By Tammie Kahn
Executive Director, Children’s Museum of Houston
In the summer of 2009, the board and staff managers at the Children’s Museum of Houston decided to use IMLS’s 21st Century Skills report as a planning framework for our strategic plan. We had just completed our capital campaign and opened our new facility which doubled the size of our museum in March, 2009-debt free. And we were increasing the outreach services that we provided in community based sites that served low-income families. But our board wanted to develop post-expansion direction to move us quickly out of the building-focus myopia and back to what our community really values, which is for us to provide learning opportunities wherever whenever families want them.
A first step was a planning retreat with the board. We identified 6 community attributes that we felt should drive our priorities, ranging from the poverty levels in Houston to the need for parents to be more engaged in their children’s learning. We found 13 priority issues by conducting the Self Assessment Tool.
Internally, most of us thought we did a terrific job of explaining how important our Museum is. We even showed presentations at monthly board meetings of our programs, and we hosted board meetings at our outreach sites to demonstrate how we were achieving our long range strategic plan. But clearly we weren’t using the right words or data to make a case that we were on the right track for the future-aside from having finished a great new facility with great new exhibits.
Even during the final phase of our capital campaign, I would hear key Houstonians say “I don’t really know what it is the Children’s Museum does.” It kept me up at night…how others were questioning how we measured our success. Some of those Houstonians were going into the planning sessions with us. And some of those people had made significant investment in our expansion.
The Community Learning Scan, along with the Self Assessment Tool, helped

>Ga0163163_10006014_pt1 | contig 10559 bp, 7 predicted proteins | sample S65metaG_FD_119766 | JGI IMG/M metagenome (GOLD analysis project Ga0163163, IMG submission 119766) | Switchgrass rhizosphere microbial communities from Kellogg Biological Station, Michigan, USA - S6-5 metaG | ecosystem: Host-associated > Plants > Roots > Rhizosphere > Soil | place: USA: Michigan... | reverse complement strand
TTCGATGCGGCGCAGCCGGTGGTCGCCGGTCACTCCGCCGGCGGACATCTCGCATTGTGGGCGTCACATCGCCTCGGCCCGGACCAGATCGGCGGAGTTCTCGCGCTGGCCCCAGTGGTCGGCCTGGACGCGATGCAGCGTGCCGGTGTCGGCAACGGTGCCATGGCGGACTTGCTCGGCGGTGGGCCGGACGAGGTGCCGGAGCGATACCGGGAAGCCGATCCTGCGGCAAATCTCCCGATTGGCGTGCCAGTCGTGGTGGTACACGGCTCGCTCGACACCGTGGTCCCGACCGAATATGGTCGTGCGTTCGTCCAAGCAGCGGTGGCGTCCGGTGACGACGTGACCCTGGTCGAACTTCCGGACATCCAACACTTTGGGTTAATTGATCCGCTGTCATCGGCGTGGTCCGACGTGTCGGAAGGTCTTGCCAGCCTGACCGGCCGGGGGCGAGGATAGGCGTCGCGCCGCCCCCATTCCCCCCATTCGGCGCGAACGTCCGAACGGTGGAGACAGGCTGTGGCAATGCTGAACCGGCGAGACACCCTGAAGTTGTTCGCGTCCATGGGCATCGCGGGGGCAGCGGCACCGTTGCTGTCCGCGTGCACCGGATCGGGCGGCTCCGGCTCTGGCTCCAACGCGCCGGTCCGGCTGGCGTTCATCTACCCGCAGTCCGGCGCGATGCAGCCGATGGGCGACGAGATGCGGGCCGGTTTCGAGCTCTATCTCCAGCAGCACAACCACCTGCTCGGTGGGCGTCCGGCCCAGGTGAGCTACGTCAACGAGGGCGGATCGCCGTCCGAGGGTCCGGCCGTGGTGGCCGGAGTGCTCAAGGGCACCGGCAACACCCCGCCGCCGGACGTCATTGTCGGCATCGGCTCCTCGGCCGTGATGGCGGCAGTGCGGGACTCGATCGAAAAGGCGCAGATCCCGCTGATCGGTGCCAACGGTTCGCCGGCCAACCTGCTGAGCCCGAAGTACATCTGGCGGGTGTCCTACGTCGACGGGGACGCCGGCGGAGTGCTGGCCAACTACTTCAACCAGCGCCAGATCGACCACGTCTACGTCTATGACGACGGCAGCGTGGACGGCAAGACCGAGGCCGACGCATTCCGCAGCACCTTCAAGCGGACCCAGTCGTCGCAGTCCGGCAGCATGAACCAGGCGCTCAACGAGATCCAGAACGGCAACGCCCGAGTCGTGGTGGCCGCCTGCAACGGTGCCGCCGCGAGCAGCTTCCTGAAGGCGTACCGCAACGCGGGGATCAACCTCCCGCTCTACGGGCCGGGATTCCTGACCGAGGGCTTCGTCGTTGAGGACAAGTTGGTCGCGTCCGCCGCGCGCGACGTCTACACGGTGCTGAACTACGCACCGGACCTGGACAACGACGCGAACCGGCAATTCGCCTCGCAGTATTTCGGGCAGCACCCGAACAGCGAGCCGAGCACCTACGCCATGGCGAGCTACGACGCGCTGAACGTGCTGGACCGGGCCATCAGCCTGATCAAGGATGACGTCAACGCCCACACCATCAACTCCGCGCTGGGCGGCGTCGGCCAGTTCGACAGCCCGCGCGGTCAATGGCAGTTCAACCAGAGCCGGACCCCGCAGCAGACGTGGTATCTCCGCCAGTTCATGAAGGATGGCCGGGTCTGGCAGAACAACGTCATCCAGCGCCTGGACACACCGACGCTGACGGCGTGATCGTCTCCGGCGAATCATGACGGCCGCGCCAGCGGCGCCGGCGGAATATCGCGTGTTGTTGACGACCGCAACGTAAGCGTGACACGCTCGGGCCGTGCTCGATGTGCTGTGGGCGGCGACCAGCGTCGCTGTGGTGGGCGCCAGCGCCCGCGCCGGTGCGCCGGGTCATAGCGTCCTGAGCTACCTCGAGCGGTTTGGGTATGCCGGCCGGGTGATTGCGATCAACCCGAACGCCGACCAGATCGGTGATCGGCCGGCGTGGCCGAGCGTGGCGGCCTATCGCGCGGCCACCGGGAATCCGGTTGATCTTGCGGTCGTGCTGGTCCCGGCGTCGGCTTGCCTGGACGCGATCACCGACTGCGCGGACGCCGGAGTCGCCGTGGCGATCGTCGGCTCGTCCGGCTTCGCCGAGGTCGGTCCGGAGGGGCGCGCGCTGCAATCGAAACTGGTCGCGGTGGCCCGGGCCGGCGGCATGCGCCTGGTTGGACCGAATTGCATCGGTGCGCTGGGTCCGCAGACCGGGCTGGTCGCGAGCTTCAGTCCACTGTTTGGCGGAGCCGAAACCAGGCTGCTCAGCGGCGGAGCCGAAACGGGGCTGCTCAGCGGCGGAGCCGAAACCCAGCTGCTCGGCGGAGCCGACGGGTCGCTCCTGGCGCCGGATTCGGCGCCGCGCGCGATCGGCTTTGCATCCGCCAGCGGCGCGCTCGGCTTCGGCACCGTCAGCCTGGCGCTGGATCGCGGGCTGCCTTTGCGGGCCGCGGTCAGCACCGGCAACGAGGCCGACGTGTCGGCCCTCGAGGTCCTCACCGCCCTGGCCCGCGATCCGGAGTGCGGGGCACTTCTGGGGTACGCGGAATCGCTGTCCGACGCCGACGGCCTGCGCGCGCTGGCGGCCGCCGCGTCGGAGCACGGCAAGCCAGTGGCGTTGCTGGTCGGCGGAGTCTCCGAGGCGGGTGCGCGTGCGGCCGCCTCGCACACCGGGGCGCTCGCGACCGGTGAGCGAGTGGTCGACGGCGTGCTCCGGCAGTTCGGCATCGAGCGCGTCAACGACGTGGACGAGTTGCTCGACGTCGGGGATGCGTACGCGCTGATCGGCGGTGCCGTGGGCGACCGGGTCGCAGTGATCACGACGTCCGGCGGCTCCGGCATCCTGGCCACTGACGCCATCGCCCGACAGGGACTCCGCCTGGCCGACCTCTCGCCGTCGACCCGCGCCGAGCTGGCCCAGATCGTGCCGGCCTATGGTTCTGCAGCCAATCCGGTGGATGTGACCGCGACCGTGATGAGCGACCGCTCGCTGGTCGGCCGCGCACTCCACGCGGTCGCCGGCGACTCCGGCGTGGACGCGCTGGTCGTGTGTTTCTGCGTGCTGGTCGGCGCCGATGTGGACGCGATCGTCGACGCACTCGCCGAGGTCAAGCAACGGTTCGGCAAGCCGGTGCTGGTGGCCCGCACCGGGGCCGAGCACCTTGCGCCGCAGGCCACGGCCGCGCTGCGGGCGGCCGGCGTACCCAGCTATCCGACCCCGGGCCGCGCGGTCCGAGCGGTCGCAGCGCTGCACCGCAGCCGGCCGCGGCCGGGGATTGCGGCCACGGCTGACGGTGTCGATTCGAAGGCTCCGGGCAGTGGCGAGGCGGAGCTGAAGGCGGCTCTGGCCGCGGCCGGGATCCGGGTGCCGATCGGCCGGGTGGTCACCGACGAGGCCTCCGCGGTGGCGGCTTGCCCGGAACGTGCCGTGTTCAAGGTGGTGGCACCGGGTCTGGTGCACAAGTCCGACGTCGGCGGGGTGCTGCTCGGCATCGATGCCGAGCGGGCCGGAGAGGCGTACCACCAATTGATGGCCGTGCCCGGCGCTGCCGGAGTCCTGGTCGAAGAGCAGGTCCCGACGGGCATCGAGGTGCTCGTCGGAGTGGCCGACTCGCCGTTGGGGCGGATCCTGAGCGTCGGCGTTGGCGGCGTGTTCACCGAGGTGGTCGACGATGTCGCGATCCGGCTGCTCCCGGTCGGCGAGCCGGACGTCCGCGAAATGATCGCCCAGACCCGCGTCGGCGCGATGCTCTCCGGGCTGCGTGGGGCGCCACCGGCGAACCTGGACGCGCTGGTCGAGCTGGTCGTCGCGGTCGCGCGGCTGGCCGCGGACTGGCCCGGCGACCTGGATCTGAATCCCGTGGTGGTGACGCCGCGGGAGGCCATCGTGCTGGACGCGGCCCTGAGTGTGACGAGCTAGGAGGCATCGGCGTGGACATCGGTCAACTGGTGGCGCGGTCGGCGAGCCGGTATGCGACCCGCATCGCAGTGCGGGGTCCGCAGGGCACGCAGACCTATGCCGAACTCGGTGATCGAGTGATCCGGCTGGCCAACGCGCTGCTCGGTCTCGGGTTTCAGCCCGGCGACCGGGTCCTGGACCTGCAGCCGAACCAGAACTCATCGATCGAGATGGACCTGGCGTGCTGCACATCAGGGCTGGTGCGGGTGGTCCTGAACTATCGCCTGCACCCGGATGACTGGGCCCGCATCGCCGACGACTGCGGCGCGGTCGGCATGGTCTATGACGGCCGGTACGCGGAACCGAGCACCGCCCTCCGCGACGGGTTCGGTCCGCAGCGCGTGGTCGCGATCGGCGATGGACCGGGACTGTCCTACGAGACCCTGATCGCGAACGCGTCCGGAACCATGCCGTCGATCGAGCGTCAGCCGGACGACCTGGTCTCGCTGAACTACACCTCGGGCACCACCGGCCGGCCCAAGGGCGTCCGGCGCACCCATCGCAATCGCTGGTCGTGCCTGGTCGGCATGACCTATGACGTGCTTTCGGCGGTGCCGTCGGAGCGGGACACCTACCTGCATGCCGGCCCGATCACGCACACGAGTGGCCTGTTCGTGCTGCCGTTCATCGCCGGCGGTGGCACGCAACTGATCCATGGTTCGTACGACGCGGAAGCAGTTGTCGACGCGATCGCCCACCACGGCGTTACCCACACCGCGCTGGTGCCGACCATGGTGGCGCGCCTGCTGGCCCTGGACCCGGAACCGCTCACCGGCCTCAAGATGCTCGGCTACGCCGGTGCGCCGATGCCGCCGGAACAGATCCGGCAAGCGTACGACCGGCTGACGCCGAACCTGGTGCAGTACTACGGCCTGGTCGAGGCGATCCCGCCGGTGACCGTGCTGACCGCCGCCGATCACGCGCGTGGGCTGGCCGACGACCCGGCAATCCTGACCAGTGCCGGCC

board members and staff find a common way to measure institutional process in affecting
change in our audience.
How we did it:
- Conducted an extensive risk assessment of strategic, operational, financial, legal compliance issues, including comparative and historical performance data.
- Held a two-day strategic planning retreat where board members and staff members worked together on teams.
- Each staff member became the owner of an action item on the Self Assessment Tool.
Did it work? Absolutely! When the bottom began to fall in Houston, we were clear in our thinking and ready to respond. The exercise alone molded us into a more effective leadership and management team. Because the issues were identified for us broadly going into our retreat through the Self Assessment Tool, we felt like we “covered it all.” And we were able to develop a common vocabulary describing what it is that our museum does to make Houston better. And this vocabulary makes sense to our community’s policy makers, centers of influence, and our partners.
We also uncovered some sacred cows. If we are truly going to deliver 21st Century learning benefit to our city, we have to have the talent pool and
resources to do it. The board responded by increasing our budget in program delivery and fully embracing our efforts to reallocate resources, especially in
technology. They knew we had to reinvent ourselves and we had to do it quickly.
As staff, we dropped the projects that we finally admitted were “less-than”, and have driven ourselves as fast as possible to deliver our new vision of impact. Because we have a plan to get there, and the people to do it, we believe that we are going to do it. We also update the plan as actions occur, or needs and opportunities appear. Each year we will update it globally and push the horizon ahead by at least one year, so we can always work with a three-year or five-year outlook. Action is reported monthly to our board, who work beside us to get things done.
We have worked harder, with more creativity, more resources and more sheer enjoyment during this past year than we did while physically expanding our museum during the previous 4 years. Just like we said in our capital campaign “we’re expanding minds, not just walls”.
Editor’s Note: This post is part of a series responding to the IMLS report on Museums, Libraries and 21st Century Skills. Related posts in the series:
Maine Memory Network — 21st Century Skills
Lincoln Park Zoo – Building 21st Century Skills through Environmental Literacy
ECHO Lake – It’s Not About Me, It’s All About You
21st Century Skills in Oklahoma